‘The Rock’ Helped British Intelligence Community Justify Iraq War
It’s a matter of public record that anyone who came of age during the ’90s has a soft spot for The Rock. Not only did the film convince an entire generation that Nicolas Cage was a viable action star — thereby ensuring the existence of movies like Con Air, Face / Off, and yes, even Snake Eyes — but it also cemented director Michael Bay’s reputation as one of the great action filmmakers of his generation, Transformers be damned.
It turns out, though, that The Rock may play a more important role in world history than our collective summer movie appreciation. This week, the British government released a report summarizing their country’s involvement in the Iraq war. Among other pieces of declassified information came this doozy: one informant had reported that anthrax was being manufactured in massive quantities in the country. The only problem? The anthrax was described as being housed in small class containers, despite the fact that this was a complete fabrication very likely based on Michael Bay’s popular film.
And if you’re thinking that maybe you underestimated the accuracy of The Rock — that perhaps the movie was more accurate in its depiction of weapons grade nerve gas than you originally assumed — you’re wrong. The Guardian reached out to David Weisberg, one of the film’s original screenwriters, and asked for his thoughts on the government report. He did not exactly mince words.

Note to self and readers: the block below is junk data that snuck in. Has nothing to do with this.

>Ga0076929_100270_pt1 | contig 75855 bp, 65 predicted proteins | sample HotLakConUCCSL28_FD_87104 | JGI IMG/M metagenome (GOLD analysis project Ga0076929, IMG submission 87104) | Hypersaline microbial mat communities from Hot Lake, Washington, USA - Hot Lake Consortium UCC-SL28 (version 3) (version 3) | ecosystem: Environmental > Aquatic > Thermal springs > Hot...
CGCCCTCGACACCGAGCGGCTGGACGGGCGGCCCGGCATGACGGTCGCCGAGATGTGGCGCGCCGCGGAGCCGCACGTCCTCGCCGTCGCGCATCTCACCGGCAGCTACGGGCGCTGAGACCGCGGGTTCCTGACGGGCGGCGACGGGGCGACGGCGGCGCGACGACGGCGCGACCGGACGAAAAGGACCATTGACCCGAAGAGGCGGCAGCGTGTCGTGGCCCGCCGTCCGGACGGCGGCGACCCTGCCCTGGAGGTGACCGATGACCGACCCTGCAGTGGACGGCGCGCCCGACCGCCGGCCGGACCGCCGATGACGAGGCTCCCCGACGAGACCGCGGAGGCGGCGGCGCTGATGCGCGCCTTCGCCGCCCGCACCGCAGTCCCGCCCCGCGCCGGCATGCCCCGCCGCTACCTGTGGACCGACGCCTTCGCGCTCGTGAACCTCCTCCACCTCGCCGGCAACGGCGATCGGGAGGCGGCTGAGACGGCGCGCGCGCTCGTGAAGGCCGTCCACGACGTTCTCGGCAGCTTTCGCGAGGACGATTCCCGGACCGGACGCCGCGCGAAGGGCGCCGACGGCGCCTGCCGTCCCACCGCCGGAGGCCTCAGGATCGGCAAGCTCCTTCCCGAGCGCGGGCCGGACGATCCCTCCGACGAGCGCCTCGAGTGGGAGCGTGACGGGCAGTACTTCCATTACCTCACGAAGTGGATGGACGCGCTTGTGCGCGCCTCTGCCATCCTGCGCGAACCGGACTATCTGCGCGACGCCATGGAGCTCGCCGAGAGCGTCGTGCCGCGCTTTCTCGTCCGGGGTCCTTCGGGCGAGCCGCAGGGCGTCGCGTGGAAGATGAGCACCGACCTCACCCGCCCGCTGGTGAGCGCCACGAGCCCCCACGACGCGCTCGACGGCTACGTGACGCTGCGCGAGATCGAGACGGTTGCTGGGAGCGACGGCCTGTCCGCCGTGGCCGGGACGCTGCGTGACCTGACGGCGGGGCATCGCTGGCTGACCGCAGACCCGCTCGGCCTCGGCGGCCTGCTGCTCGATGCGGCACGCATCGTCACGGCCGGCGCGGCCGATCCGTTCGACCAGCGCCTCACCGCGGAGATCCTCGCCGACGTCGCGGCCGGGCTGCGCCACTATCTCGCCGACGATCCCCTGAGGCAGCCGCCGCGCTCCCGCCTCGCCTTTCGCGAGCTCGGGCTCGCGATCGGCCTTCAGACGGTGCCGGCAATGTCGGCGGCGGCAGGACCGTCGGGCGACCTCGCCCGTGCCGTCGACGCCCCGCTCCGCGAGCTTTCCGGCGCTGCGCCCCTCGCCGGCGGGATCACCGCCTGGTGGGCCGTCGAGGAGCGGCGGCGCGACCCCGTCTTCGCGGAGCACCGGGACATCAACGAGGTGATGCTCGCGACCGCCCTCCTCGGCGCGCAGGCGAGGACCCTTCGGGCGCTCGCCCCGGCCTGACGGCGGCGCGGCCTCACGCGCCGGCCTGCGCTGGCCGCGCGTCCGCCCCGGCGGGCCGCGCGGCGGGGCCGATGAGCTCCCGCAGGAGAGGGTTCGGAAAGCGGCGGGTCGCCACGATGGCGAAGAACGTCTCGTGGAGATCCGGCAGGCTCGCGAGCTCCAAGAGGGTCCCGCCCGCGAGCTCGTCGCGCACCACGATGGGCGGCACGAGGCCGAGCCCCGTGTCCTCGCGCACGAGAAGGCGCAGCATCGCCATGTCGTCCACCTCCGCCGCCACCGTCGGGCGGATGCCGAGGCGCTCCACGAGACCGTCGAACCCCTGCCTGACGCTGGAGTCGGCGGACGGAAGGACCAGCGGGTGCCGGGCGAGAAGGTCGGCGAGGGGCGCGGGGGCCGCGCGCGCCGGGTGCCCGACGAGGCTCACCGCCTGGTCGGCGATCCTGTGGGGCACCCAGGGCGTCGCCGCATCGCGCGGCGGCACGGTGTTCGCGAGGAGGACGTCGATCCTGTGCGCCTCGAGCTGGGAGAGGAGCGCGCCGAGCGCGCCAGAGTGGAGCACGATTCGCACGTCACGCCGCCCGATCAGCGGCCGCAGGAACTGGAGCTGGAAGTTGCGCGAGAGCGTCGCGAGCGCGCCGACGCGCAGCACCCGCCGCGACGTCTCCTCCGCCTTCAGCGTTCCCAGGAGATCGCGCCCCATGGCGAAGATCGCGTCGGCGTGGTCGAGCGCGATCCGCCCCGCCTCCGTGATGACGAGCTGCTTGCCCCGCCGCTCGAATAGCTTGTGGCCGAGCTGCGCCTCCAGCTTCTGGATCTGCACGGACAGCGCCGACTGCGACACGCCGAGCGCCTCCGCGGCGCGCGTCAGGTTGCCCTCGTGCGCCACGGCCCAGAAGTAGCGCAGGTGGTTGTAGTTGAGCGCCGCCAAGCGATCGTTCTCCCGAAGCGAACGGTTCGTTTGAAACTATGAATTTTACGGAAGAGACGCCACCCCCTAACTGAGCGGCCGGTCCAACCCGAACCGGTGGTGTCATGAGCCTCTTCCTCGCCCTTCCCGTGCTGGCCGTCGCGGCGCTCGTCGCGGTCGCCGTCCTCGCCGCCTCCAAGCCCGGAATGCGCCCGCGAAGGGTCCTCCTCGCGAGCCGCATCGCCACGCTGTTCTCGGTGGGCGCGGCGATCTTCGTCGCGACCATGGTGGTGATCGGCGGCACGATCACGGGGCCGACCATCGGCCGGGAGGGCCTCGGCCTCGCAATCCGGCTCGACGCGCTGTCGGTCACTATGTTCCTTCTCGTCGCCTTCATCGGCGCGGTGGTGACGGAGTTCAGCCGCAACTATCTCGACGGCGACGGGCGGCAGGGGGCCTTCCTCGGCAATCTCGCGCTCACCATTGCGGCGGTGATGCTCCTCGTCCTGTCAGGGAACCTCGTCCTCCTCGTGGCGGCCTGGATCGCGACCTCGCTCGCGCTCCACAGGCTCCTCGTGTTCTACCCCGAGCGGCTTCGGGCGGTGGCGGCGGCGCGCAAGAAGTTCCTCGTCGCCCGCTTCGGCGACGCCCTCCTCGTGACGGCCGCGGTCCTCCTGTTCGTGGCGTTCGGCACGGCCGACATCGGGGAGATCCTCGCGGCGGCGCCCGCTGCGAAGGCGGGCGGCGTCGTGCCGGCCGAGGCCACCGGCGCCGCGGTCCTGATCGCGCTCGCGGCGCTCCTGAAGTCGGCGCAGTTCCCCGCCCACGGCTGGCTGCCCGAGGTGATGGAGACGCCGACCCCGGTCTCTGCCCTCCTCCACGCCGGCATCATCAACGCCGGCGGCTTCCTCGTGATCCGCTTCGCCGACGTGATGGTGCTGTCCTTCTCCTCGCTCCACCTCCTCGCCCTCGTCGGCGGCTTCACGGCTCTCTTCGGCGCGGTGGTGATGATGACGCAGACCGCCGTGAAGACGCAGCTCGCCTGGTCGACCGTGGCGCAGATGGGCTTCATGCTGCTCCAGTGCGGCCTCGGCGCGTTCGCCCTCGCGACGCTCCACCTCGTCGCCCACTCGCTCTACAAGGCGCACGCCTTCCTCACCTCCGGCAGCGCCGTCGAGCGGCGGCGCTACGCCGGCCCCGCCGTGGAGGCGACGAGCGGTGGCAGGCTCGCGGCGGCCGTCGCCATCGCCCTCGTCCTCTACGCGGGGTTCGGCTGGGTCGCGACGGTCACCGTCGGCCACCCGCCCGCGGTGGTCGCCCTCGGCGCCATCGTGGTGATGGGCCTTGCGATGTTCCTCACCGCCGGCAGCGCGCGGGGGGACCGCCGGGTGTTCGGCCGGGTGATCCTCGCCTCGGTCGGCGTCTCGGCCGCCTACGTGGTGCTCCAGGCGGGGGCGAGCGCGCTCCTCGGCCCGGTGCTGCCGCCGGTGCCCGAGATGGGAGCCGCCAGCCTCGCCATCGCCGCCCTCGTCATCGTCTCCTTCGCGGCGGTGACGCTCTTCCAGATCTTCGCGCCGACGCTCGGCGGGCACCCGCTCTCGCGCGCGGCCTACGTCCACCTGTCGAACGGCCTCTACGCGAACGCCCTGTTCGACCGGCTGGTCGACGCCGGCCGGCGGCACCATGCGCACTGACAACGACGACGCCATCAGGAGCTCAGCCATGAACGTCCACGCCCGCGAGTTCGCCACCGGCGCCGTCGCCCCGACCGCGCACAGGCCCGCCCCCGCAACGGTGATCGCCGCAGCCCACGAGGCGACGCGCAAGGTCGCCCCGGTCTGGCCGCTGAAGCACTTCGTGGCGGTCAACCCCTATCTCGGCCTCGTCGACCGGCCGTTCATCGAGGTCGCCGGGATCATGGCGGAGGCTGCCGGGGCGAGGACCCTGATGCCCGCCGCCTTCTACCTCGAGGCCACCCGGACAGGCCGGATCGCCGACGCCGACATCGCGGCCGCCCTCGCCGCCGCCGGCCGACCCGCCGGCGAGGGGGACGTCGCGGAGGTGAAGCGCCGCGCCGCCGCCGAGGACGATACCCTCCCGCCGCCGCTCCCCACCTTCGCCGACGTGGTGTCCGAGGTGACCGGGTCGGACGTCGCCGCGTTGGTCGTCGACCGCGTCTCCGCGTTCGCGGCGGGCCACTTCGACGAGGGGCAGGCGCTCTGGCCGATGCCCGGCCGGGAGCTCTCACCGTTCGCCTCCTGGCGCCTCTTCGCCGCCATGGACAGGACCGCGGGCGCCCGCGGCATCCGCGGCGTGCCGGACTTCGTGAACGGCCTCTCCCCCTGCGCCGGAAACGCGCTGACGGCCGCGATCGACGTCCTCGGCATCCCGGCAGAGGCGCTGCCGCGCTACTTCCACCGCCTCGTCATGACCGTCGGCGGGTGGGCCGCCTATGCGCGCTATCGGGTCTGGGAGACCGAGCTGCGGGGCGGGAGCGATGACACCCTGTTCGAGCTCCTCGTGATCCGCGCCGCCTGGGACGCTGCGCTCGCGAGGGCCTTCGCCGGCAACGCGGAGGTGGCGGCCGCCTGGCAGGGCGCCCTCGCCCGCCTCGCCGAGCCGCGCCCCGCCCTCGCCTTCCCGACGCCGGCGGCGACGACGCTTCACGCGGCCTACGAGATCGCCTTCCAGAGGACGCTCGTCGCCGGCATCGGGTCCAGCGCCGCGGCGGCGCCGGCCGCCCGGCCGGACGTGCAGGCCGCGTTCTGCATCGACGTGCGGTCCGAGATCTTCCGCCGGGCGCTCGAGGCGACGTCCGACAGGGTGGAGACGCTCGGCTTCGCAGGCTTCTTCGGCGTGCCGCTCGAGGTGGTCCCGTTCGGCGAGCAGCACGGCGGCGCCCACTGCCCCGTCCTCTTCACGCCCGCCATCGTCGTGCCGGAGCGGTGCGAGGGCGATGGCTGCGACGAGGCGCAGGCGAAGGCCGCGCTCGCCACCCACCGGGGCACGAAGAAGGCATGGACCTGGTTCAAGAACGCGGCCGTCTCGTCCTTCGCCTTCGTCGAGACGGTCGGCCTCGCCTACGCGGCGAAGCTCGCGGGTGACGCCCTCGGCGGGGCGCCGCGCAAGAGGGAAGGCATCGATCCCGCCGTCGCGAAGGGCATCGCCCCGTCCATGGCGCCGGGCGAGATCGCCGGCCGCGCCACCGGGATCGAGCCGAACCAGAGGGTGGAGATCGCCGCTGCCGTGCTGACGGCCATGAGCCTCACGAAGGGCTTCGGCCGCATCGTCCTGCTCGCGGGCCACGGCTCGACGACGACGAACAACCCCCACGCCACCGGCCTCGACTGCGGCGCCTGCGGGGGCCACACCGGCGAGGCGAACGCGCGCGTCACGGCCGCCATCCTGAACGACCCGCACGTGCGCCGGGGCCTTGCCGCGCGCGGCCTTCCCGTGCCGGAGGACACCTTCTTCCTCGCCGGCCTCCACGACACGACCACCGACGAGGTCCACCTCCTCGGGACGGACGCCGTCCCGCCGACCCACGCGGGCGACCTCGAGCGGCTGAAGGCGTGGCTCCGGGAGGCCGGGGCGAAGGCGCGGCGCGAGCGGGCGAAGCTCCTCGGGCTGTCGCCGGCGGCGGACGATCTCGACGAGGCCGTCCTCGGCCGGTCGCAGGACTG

What was so amazing was anybody in the poison gas community would immediately know that this was total bulls --- — such obvious bulls --- … In real life it’s all invisible and boring, as per usual. So we invented this string-of-pearls approach to have these little globes with green gases in them, to give visual interest and to create jeopardy.
So there you have it. One of the most convincing pieces of evidence that led two countries to war was based on a screenwriter’s aesthetic choice to make sure audiences were appropriately tense during action sequences in his movie. No word yet on whether the government also looked into the feasibility of Michael Bay’s weaponized space trucks program as well.